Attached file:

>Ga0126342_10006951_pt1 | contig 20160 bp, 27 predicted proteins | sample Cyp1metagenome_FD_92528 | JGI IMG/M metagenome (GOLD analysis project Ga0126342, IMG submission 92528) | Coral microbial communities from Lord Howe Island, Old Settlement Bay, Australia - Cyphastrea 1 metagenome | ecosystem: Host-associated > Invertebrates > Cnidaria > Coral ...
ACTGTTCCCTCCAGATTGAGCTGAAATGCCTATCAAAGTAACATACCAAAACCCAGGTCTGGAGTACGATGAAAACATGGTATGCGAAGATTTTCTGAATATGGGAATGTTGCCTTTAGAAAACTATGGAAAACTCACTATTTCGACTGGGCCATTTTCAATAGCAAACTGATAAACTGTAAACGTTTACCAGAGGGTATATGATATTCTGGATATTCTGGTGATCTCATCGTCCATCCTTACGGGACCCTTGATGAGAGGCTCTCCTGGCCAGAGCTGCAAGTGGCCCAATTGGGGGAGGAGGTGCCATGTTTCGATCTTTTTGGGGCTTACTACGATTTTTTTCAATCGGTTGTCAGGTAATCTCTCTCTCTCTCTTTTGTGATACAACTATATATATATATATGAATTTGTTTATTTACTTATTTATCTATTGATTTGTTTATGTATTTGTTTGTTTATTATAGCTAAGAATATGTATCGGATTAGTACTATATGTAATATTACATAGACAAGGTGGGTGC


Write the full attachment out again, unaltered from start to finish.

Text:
>Ga0126342_10006951_pt1 | contig 20160 bp, 27 predicted proteins | sample Cyp1metagenome_FD_92528 | JGI IMG/M metagenome (GOLD analysis project Ga0126342, IMG submission 92528) | Coral microbial communities from Lord Howe Island, Old Settlement Bay, Australia - Cyphastrea 1 metagenome | ecosystem: Host-associated > Invertebrates > Cnidaria > Coral ...
ACTGTTCCCTCCAGATTGAGCTGAAATGCCTATCAAAGTAACATACCAAAACCCAGGTCTGGAGTACGATGAAAACATGGTATGCGAAGATTTTCTGAATATGGGAATGTTGCCTTTAGAAAACTATGGAAAACTCACTATTTCGACTGGGCCATTTTCAATAGCAAACTGATAAACTGTAAACGTTTACCAGAGGGTATATGATATTCTGGATATTCTGGTGATCTCATCGTCCATCCTTACGGGACCCTTGATGAGAGGCTCTCCTGGCCAGAGCTGCAAGTGGCCCAATTGGGGGAGGAGGTGCCATGTTTCGATCTTTTTGGGGCTTACTACGATTTTTTTCAATCGGTTGTCAGGTAATCTCTCTCTCTCTCTTTTGTGATACAACTATATATATATATATGAATTTGTTTATTTACTTATTTATCTATTGATTTGTTTATGTATTTGTTTGTTTATTATAGCTAAGAATATGTATCGGATTAGTACTATATGTAATATTACATAGACAAGGTGGGTGC